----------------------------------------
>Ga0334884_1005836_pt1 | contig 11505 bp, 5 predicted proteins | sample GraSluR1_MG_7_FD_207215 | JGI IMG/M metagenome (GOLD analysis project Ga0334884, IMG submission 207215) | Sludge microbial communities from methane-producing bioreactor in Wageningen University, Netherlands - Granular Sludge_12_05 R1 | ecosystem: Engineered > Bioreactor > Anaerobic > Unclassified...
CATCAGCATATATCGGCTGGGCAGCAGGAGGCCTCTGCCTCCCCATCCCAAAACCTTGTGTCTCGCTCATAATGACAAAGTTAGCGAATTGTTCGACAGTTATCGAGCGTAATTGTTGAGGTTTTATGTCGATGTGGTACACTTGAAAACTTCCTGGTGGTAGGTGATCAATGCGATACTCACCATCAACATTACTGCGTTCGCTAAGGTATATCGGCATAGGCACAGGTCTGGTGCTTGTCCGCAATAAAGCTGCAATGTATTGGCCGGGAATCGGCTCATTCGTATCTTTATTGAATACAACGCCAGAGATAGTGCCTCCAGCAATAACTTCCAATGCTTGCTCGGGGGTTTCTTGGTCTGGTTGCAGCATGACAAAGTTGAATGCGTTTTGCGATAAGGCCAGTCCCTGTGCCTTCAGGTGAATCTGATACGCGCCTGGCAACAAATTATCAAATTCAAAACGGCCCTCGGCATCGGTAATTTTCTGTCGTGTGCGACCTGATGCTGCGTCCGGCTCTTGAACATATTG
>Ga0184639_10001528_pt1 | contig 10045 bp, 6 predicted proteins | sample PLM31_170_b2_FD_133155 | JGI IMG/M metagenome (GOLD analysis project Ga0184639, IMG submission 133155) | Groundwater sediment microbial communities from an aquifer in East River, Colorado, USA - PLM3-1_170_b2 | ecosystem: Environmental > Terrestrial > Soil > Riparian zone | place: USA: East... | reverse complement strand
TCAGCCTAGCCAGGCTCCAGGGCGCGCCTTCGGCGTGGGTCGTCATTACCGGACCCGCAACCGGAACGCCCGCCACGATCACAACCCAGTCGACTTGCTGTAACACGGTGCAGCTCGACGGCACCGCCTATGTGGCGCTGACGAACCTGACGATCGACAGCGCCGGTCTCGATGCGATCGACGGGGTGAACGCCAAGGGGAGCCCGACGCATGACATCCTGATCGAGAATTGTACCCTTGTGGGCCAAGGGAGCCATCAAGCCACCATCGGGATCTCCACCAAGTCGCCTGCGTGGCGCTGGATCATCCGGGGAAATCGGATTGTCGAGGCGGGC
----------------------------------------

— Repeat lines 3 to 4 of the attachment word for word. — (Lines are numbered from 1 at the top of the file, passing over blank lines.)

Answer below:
>Ga0184639_10001528_pt1 | contig 10045 bp, 6 predicted proteins | sample PLM31_170_b2_FD_133155 | JGI IMG/M metagenome (GOLD analysis project Ga0184639, IMG submission 133155) | Groundwater sediment microbial communities from an aquifer in East River, Colorado, USA - PLM3-1_170_b2 | ecosystem: Environmental > Terrestrial > Soil > Riparian zone | place: USA: East... | reverse complement strand
TCAGCCTAGCCAGGCTCCAGGGCGCGCCTTCGGCGTGGGTCGTCATTACCGGACCCGCAACCGGAACGCCCGCCACGATCACAACCCAGTCGACTTGCTGTAACACGGTGCAGCTCGACGGCACCGCCTATGTGGCGCTGACGAACCTGACGATCGACAGCGCCGGTCTCGATGCGATCGACGGGGTGAACGCCAAGGGGAGCCCGACGCATGACATCCTGATCGAGAATTGTACCCTTGTGGGCCAAGGGAGCCATCAAGCCACCATCGGGATCTCCACCAAGTCGCCTGCGTGGCGCTGGATCATCCGGGGAAATCGGATTGTCGAGGCGGGC